OSHA Recommends Anti-Retaliation Programs for Safer Workplaces
The Occupational Safety and Health Administration recently released a list of recommended practices to help employers avoid retaliation problems. OSHA’s goal was to help workers feel more comfortable in the workplace when discussing or reporting important safety issues. The recommendations are applicable for private and public sector workers, and they align with the existing whistle blower protection laws. These were a few key highlights from OSHA’s recommendations.
Defining Workplace Retaliation
Retaliation occurs when an employee reports a concern or a person, and a manager or another person in authority over that employee takes adverse action against him or her. Adverse actions may include any of the following practices:
- Laying off or firing
- Denying overtime
- Vague disciplinary terms
- Denying benefits
- Making threats
- Denying rehiring
- Pay reduction
- Duty reassignment
Some other subtle actions may be included.
Building An Anti-retaliation Program
OSHA noted in their release that the process of designing a program is not intuitive. It requires commitments and strong policies. OSHA suggested the following five specific elements to address when creating a solid program:
- Accountability, commitment and leadership
- Concern resolution system
- Reporting and response system
- Anti-retaliation training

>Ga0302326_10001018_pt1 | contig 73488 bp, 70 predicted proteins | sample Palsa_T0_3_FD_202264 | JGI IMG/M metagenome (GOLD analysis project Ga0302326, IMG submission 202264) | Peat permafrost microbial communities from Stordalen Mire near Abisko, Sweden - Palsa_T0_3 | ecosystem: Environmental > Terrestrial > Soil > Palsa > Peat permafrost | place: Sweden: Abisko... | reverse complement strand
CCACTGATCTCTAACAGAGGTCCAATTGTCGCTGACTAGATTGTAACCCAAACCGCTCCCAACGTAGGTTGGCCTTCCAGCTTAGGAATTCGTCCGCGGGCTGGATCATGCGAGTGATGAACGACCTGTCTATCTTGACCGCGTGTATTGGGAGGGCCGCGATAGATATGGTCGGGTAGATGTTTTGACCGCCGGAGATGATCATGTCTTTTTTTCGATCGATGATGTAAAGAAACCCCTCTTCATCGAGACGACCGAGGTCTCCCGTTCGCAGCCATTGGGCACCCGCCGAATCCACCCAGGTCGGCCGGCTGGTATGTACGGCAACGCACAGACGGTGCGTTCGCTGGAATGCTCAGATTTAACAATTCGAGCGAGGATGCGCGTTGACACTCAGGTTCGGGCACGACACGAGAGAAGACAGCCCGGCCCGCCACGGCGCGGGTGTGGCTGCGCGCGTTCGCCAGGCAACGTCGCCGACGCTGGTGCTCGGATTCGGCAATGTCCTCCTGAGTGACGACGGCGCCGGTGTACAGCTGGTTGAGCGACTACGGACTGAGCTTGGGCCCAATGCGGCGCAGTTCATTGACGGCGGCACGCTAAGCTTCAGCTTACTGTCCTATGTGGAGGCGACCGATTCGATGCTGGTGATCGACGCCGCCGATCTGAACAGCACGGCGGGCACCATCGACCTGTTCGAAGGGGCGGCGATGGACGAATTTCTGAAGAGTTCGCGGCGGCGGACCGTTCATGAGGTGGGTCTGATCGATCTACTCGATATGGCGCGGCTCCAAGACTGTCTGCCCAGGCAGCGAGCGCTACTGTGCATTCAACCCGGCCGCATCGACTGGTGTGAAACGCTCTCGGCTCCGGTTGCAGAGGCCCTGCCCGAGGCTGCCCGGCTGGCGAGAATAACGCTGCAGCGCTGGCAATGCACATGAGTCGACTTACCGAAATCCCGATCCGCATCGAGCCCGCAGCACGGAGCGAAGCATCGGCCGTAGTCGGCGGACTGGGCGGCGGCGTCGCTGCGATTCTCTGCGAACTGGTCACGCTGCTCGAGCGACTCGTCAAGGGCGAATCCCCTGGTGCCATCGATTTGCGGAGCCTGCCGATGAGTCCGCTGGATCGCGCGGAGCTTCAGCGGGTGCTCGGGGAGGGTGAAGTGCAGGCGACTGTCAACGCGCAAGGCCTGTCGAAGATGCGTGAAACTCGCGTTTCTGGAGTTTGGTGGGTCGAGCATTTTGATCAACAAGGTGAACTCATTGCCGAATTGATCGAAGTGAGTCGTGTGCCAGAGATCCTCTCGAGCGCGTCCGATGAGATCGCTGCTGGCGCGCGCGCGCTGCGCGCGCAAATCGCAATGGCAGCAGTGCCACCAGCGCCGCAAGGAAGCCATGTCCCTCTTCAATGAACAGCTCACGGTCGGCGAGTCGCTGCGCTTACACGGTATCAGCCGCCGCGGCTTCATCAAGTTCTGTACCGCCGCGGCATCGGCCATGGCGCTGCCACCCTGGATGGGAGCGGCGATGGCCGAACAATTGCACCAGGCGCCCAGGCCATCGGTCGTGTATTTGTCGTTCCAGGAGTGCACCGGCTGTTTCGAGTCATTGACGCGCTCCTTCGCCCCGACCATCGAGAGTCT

- Program oversight
OSHA emphasized the importance of leadership roles among managers, supervisors and executives. Anyone who is in a position of leadership over another individual should be aware of their responsibilities at all times. Their duties should include oversight of compliance systems, and there must be regular meetings to discuss issues. OSHA suggested that frequent open meetings as opposed to quarterly gatherings for addressing concerns reduces the risk of retaliation.
Workers should know about the new program. Construct a detailed outline of procedures and instructions. There should be an efficient system created to collect complaints. If executives are worried about employees’ fears of subtle retaliation despite best practices, an anonymous reporting system may be the solution. However, special training for all supervisors and managers is a must, and the training should be refreshed periodically. After implementing a new program, it must be regularly evaluated to determine any necessary changes.
These are all recommendations and are not legal requirements by OSHA. However, such a program can promote a safer and more supportive work environment for everyone. The result is a reduced risk of safety violations, workplace injury claims and more. To learn more about setting up a program or to discuss individual workplace safety issues, contact an insurance agent.
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